The paintings of Bill Scott reveal the miraculous duality of appearing spontaneous and energized, while simultaneously revealing a deep and thoughtful complexity. With this, the fifth exhibition organized by the gallery, Scott's oeuvre continues to evolve as his creative impulses remain fresh, and vital. Comprised of twenty paintings, one of the most striking themes of this show is Scott's presentation of “remembered feelings,” observations and memories drawn from nature, from objects in his studio and outside his window, and from his highly personal response to painter of the past.
Instead of directing a painting where to go, Scott allows himself to be directed by brushwork, application of color, and line. During this process he begins to recognize elements that return him to a specific feeling or moment. The white form and undulating lines in Kimura's Garden (2013), for example, recall Chuta Kimura's Garden at Clos-Saint-Pierre (1984, The Phillips Collection), a work which the artist viewed in an exhibition at the museum in 1987. However, it was not until completion that Scott saw this connection.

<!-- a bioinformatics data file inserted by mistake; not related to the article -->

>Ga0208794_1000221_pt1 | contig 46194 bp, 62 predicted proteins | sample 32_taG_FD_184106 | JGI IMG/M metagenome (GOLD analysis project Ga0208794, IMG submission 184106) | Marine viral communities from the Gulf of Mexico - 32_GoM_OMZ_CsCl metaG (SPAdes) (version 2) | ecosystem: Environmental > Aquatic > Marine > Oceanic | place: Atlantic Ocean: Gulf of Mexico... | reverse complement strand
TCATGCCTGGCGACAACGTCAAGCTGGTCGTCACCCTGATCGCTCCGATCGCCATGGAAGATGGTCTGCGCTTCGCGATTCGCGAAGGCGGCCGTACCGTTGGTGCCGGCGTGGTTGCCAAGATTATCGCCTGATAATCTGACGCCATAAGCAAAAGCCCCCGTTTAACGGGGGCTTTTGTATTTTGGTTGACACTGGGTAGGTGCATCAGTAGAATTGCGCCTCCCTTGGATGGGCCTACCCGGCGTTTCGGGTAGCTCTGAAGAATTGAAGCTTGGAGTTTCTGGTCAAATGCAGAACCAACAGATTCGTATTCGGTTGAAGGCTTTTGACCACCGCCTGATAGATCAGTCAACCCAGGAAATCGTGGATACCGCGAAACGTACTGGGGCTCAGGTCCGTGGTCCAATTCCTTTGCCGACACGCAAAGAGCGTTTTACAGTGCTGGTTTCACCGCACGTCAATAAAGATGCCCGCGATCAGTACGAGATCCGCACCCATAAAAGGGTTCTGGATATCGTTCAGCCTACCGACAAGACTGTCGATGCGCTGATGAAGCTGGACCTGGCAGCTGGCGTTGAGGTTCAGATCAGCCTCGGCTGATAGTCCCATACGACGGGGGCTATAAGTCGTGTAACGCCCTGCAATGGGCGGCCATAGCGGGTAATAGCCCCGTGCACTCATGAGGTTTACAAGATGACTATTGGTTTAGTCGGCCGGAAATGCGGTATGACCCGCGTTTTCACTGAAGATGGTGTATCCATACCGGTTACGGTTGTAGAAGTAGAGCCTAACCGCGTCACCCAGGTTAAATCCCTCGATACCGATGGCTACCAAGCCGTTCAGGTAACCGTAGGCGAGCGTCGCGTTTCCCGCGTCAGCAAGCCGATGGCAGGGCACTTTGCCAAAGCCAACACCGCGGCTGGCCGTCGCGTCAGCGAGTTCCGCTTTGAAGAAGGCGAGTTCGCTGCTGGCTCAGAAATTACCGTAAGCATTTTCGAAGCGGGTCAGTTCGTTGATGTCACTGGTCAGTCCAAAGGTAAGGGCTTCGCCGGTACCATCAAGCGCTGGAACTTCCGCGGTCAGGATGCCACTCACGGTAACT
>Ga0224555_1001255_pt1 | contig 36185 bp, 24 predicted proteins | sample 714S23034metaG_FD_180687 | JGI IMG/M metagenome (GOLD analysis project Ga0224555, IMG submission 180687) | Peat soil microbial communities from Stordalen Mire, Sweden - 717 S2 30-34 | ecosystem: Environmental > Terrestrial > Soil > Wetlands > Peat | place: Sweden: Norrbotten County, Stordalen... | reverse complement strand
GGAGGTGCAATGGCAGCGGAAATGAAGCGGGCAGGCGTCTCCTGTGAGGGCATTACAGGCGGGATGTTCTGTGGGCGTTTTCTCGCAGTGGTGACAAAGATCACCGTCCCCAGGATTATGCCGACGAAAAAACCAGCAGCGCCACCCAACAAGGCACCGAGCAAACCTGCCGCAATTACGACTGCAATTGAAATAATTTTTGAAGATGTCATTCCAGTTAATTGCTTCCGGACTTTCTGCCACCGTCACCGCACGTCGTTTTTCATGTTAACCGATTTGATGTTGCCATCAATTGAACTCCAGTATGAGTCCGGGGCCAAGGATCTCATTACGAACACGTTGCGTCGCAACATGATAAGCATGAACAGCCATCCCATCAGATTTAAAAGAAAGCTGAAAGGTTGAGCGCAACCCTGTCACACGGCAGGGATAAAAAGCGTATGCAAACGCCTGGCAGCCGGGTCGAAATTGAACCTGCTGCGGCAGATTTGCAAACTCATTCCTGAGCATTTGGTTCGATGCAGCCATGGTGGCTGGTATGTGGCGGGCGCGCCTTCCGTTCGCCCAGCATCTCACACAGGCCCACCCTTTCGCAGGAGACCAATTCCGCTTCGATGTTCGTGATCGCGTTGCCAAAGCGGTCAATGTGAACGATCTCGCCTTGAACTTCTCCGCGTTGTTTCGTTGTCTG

His sensual palette and intricate compositions elicit an uplifting effect in the viewer-his work is an affirmation of color, of the act of painting, and of an intricacy of forms that immediately draw the observer into his radiant visual world. In two rich, vibrant paintings, Dream Flowers (2013) and Predilection for Spring (2012), the dynamic shapes and bold colors resemble nothing to that of an actual landscape. However, this cheerful moment is preserved, whereas in a living garden it would otherwise be fragile or fleeting.
These new paintings also show an authoritative, mature hand-the artist's foray into a forceful, assertive style with vigorous brushwork that evokes power, gesture and a new dynamism. This much anticipated recent body of work will not disappoint. The exhibition is accompanied by a catalogue with an essay by Robert S. Mattison, Marshall R. Metzger Professor of Art History at Lafayette College and author of Robert Motherwell: The Formative Years (1987), Grace Hartigan: A Painter's World (1990), and Arshille Gorky: Works, Writings (2010).